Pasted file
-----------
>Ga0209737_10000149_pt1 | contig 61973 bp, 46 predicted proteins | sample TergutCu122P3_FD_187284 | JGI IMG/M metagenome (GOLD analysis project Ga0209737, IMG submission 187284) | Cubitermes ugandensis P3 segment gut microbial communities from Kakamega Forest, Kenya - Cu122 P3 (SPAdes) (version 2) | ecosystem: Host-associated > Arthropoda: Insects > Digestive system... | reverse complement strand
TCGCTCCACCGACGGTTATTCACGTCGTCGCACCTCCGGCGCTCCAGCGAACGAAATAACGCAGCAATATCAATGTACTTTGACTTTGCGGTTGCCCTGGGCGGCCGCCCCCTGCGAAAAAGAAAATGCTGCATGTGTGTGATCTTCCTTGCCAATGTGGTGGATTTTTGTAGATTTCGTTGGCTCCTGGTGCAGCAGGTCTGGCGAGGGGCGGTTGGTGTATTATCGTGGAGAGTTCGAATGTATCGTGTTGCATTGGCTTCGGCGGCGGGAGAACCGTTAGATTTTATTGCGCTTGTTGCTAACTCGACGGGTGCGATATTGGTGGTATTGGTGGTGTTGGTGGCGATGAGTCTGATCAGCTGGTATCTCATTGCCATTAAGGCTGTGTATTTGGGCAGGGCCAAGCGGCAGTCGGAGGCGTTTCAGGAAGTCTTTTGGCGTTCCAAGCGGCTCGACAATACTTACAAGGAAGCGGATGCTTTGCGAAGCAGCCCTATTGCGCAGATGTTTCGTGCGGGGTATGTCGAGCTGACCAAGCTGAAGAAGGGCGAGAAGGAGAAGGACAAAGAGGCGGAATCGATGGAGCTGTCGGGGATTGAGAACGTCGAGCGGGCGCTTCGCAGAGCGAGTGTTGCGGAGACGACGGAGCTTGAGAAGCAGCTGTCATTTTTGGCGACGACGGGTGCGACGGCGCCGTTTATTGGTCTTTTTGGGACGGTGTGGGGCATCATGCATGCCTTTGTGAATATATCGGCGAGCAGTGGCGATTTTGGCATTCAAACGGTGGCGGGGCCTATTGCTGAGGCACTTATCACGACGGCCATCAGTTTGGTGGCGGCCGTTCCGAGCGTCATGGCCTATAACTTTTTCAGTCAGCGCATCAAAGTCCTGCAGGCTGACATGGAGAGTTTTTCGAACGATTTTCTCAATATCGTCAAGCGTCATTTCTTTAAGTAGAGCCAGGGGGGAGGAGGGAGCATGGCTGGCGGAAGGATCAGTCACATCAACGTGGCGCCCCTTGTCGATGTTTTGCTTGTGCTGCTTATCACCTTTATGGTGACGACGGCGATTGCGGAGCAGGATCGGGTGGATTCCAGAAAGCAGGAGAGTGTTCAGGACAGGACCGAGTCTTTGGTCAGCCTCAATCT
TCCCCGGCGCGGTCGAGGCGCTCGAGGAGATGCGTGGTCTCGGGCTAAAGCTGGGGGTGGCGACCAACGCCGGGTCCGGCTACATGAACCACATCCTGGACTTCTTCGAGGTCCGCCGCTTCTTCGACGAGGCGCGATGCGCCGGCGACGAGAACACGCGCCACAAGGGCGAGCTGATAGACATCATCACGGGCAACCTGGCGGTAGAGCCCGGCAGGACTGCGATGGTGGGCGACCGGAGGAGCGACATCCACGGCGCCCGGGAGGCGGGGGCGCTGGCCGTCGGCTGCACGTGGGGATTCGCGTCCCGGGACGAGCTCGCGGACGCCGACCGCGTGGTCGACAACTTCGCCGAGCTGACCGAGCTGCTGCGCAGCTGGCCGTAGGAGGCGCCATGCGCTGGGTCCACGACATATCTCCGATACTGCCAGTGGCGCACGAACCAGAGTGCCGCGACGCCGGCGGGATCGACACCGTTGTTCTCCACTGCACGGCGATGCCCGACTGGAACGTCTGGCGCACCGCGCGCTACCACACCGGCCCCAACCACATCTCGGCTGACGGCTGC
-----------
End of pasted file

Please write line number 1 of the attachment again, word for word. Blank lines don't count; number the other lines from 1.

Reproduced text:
>Ga0209737_10000149_pt1 | contig 61973 bp, 46 predicted proteins | sample TergutCu122P3_FD_187284 | JGI IMG/M metagenome (GOLD analysis project Ga0209737, IMG submission 187284) | Cubitermes ugandensis P3 segment gut microbial communities from Kakamega Forest, Kenya - Cu122 P3 (SPAdes) (version 2) | ecosystem: Host-associated > Arthropoda: Insects > Digestive system... | reverse complement strand